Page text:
71% of managers responding to the research said that a visible tattoo would put them off a candidate - yet many people with tattoos could probably be very capable of doing the job. Similarly a firm handshake or confident personality may be important to you on a personal level, but be careful not to impose those personal values too heavily on a first impressions decision. It's important to distinguish between personal preferences and the relevant skills and attributes that someone has to enable them to do their job and to make sure that you can justify the judgements made. It's inevitable that our cognitive biases may sway us towards attractive, taller or more confident people so we should ensure that we can rationalise the decisions we make.
Be clear what is expected
If you want someone to dress in a certain way at interview then is it apparent from the job description, or from the pre interview briefing? If the candidate is to face a panel interview, or be judged on their initial impact, are they aware of this? Don't assume that every job seeker is able to deal with ambiguity or unexpected arrangements and still impress at interview. People need a chance to reveal themselves and adapt to changing surroundings. Being too tough may help identify a certain type of spirit but is it vital to the role that someone can instantly deal with the unexpected? Some projects require planning, analysis and perspective so you will need an interview style that will help candidates display these.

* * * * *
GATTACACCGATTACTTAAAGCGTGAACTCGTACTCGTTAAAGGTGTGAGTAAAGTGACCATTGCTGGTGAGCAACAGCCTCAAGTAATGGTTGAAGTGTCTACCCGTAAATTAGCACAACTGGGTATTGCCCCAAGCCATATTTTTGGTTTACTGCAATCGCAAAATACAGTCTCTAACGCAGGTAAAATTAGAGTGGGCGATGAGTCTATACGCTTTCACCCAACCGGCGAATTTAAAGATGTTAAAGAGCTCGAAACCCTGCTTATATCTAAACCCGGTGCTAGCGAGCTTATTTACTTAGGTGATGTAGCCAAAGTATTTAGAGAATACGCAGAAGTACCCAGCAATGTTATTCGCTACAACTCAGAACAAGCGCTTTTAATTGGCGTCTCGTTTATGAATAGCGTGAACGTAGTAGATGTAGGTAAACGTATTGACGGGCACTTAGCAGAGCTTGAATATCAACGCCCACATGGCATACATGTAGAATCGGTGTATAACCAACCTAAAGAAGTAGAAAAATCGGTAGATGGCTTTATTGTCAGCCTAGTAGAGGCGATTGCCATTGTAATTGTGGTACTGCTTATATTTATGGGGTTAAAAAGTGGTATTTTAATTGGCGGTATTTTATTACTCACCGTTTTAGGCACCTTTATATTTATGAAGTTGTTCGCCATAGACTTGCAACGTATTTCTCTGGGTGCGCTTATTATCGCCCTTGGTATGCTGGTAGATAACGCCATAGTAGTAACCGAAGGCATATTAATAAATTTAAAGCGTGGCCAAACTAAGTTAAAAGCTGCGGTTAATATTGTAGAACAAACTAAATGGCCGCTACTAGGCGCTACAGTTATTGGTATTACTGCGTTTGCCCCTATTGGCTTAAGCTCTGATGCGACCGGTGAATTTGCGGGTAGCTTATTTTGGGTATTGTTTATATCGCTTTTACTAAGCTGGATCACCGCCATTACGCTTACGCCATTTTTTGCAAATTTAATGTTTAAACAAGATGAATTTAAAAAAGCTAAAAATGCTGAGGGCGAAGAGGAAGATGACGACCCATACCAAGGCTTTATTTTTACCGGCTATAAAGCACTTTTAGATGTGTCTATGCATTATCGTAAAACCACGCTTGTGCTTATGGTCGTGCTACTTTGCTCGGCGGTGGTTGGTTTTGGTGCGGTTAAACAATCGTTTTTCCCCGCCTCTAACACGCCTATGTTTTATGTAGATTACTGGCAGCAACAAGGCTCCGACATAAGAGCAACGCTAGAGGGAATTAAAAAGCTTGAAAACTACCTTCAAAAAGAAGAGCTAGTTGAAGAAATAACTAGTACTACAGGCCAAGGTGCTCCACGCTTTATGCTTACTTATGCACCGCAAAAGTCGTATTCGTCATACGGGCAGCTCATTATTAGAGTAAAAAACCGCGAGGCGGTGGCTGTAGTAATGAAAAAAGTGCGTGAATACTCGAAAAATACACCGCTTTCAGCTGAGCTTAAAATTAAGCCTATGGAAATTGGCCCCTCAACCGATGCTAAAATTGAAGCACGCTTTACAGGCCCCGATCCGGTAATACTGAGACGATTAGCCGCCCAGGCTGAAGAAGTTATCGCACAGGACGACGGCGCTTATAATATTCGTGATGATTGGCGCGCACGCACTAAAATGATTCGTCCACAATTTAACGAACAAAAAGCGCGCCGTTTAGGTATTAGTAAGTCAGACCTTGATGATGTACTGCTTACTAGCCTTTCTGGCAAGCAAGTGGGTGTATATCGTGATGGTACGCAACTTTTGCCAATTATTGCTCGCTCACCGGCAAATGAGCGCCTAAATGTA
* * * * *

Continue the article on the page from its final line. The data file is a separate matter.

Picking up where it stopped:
If you want them to react and think on their feet, then let them know beforehand that this will be expected and that the interview will be structured to allow them to illustrate their adaptability.
Get the recruitment process right
If it really is a first impression that you're after to aid the decision then make sure the interview process is planned to allow candidates to shine from the start. Clarity and proper communication are key - unless you're trying to prepare them for life in a business where neither are prevalent! Giving them sufficient time, with an indication of what will be expected, will facilitate better preparation and help bring out the best in them. A poor process, with little briefing and feedback between the stages, will almost certainly lead to a poor impression, because….
Remember they are also judging you
First impressions don't go one way. The research showed that candidates are also likely to make an instant judgement on you! Handshake, dress sense, length of time left waiting, attitude of other staff they interact with and even the state of the interview room are all things that lead to a poor first impression from the candidate's perspective. As Monster's UK MD Andrew Summer commented on the research “It also highlights that candidates are sensitive to first impressions too. Those involved in the recruitment process have to be just as attentive and engaged as they expect their employees to be, otherwise they risk missing out on the best talent”
Are you basing employment decisions on a first impression? Let us know what's most important to you...